Are You Setting an Artificial Deadline for Your Book?

I get it: you want to write a book and you don’t want it to take F-O-R-E-V-E-R to get it finished. And it’s oh-so-attractive to have an end date in mind that matches a birthday, anniversary, or flip on the calendar (seasonal or annual.) It seems like the perfect deadline for your book.

But is it?

While it may seem simple and attractive to give yourself a super tight deadline (maybe even two days that start with S and end with y) and think, “I’ll just get it done,” in your heart-of-hearts, you know that it isn’t enough time to write the message-driven book that you really want to write.

But without a deadline, you’ve already seen it happen: weeks, months, years roll by and you’ve never finished. Heck, you’ve never even made it out of the gate!

And then…

Another artificial deadline is created for your book.

It’s a vicious cycle.

So how do you create a deadline AND give yourself enough space?

1. Start at the Right Place

Sorry, Hemingway, writing a book is NOT sitting down at a typewriter and bleeding. You need to start the book-writing process at the right place: knowing your message. If you grab an arbitrary deadline, the temptation is just to sit down and write, write, write. But you’ve already TRIED that. And you and I both know it didn’t work.

Writing is NOT Step #1.

2. Remember Your Message

While a deadline CAN help you stay on track, and keep working consistently, if you’re too busy watching the date on the calendar loom closer and closer, you run the risk to shortchange your message, to cut corners with sharing your story, and get in a rush to just FINISH – even if the book isn’t complete.

Honoring your message allows you to let your book unfold organically.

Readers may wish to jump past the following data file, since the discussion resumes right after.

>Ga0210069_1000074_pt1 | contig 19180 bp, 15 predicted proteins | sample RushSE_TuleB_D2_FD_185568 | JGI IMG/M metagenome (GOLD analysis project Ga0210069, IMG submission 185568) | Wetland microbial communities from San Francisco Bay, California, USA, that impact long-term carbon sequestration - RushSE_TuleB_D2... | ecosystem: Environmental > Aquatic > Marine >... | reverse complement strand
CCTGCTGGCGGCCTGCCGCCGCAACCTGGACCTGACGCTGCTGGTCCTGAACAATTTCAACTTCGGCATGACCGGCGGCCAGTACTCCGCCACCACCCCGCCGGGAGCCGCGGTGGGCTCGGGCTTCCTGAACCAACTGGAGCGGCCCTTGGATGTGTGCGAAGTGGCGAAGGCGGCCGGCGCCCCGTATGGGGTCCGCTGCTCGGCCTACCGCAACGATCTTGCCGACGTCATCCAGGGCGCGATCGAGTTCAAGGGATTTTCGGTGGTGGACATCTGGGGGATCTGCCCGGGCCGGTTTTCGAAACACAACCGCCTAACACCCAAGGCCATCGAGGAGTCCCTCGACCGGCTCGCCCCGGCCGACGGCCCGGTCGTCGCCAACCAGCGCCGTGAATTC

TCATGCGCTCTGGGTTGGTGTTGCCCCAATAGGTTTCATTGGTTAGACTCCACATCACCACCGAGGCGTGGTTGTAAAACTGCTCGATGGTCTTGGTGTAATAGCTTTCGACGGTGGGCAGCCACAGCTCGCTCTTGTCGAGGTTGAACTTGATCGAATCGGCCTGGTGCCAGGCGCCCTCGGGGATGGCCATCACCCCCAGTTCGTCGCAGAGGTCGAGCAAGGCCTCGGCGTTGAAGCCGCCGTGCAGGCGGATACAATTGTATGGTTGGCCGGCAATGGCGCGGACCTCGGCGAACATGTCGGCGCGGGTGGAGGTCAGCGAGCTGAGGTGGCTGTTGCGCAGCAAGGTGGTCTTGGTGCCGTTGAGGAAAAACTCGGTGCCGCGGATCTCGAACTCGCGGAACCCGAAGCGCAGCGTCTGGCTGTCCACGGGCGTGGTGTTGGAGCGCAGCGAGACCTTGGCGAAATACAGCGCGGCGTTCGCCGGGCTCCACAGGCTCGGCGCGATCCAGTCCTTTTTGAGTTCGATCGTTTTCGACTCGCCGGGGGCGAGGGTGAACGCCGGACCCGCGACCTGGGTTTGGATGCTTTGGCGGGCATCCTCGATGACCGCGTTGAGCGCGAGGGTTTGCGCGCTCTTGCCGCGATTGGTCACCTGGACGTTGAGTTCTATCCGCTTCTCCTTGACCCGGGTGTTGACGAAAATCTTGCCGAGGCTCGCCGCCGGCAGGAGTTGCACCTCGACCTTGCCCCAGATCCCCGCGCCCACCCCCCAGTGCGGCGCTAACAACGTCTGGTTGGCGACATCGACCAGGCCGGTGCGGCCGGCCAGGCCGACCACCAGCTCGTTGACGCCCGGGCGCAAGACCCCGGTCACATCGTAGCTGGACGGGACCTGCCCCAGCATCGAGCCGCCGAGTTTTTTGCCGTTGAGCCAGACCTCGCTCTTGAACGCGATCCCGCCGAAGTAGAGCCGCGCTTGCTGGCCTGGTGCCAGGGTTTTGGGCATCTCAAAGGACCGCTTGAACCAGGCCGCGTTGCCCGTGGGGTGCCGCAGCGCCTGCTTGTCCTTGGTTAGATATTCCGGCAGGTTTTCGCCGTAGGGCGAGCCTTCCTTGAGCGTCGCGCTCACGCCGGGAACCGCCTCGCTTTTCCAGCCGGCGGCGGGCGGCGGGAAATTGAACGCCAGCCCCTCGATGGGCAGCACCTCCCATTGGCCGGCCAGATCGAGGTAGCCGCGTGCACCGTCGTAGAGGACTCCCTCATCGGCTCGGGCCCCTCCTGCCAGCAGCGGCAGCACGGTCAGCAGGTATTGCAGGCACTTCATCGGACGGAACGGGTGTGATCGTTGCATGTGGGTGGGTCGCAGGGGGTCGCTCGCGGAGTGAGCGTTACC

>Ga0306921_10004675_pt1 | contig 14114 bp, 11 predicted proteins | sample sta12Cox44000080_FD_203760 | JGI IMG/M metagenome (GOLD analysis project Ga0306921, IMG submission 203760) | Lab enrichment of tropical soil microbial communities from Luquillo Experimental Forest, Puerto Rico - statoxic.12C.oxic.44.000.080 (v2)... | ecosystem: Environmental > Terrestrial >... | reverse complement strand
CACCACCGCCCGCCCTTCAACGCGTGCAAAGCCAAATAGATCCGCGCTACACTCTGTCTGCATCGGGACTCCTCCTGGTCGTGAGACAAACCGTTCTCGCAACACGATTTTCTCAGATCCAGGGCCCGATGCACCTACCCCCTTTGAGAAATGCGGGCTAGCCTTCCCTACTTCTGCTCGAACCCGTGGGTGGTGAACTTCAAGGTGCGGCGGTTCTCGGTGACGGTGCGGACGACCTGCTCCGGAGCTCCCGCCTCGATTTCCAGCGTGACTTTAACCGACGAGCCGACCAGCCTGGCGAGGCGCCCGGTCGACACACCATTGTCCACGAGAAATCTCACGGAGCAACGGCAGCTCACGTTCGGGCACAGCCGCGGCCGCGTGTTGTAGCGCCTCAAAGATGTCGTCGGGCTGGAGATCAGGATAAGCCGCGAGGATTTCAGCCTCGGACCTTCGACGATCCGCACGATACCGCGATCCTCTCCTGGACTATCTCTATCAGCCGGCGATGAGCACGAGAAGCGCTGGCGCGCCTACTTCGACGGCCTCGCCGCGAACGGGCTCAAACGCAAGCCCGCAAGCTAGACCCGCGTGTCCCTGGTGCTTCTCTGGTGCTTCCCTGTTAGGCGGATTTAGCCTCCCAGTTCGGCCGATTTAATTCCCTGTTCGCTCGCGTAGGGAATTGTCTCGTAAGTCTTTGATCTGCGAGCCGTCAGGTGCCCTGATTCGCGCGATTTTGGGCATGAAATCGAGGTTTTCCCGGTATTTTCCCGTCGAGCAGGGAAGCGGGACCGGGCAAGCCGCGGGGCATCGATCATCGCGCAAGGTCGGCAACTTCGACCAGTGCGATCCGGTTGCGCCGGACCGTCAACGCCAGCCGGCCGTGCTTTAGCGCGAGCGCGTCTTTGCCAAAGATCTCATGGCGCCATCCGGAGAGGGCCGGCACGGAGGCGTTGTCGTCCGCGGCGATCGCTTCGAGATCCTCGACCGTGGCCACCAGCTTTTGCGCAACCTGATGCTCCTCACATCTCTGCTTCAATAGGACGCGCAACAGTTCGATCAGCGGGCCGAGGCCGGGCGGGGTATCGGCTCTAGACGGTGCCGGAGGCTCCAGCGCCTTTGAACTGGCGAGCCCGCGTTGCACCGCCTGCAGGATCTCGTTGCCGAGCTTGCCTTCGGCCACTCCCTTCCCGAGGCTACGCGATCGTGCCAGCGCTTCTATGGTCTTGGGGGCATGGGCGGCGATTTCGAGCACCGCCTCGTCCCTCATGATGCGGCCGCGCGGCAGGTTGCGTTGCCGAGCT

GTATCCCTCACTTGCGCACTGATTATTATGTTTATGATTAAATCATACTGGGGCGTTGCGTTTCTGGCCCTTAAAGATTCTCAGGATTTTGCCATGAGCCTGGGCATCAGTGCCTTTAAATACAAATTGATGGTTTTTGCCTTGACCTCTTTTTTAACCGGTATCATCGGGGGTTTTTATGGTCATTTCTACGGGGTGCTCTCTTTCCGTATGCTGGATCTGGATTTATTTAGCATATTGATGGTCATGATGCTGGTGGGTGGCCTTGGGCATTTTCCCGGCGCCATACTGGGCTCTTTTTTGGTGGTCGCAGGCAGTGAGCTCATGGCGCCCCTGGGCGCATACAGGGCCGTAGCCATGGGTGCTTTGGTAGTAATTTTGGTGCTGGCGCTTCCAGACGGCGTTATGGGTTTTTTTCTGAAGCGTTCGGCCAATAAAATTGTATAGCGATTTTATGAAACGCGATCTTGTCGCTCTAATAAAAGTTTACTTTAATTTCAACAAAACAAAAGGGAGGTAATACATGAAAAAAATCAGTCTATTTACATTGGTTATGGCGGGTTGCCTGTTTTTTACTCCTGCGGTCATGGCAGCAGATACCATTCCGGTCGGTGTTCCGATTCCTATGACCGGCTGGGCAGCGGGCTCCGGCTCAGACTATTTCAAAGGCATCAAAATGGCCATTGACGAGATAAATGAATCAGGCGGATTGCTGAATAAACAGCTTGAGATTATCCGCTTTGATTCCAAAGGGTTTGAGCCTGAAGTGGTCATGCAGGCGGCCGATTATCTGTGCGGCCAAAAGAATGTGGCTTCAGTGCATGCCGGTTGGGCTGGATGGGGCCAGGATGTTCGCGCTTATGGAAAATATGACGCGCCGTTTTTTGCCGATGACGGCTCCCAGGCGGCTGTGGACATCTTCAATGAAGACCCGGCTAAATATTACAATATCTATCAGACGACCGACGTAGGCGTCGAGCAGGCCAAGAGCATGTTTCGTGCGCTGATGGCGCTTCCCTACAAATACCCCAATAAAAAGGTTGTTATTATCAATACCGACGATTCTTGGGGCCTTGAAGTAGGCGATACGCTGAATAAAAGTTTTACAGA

Honoring your message allows you to let your book unfold organically. Click To Tweet

3. Keep Your Reader In Mind

A looming deadline can make your fingers fly over the keys – and it means you can rush. That’s where you’re doing them a disservice. You’re not giving the reader the opportunity to draw her own conclusions, to sit in your message and your story, to feel what you’re saying.

You want to deliver your material in baby bird bites – what is really understandable and digestible. Rushing can give your reader mental indigestion.

4. Make the Calendar Your Friend

I’m not saying NOT to make a deadline, but it needs to be a deadline that supports your writing and your life. Far enough away that you have a possibility of making it and soon enough that you don’t have a false sense of “I can do it tomorrow.” With my VIP Mentorship Clients, the calendar goal is to go from idea to first draft written in four months.

When your deadline is supported by your goals and schedule, you can push yourself a bit but not so much you give up.

5. Don’t Do It Alone!

Get support! Not just mentorship (but I think you should have that too) but you also need to have your family and friends support you too. They can walk the dog, bring you dinner, and call to check in on you. You want the support system to guard your time AND your message – no dream killers allowed!

Create a support system of people who will support your dream and help you be accountable to your goals.

The last thing I want to leave you with around deadlines is that we DO need to have a temporal container for our writing; if it’s nothing but open-ended we’ll never finish. And we also need to make sure that, like book length, we allow the creative process to unfold in the time that it needs.

Kim Galloway
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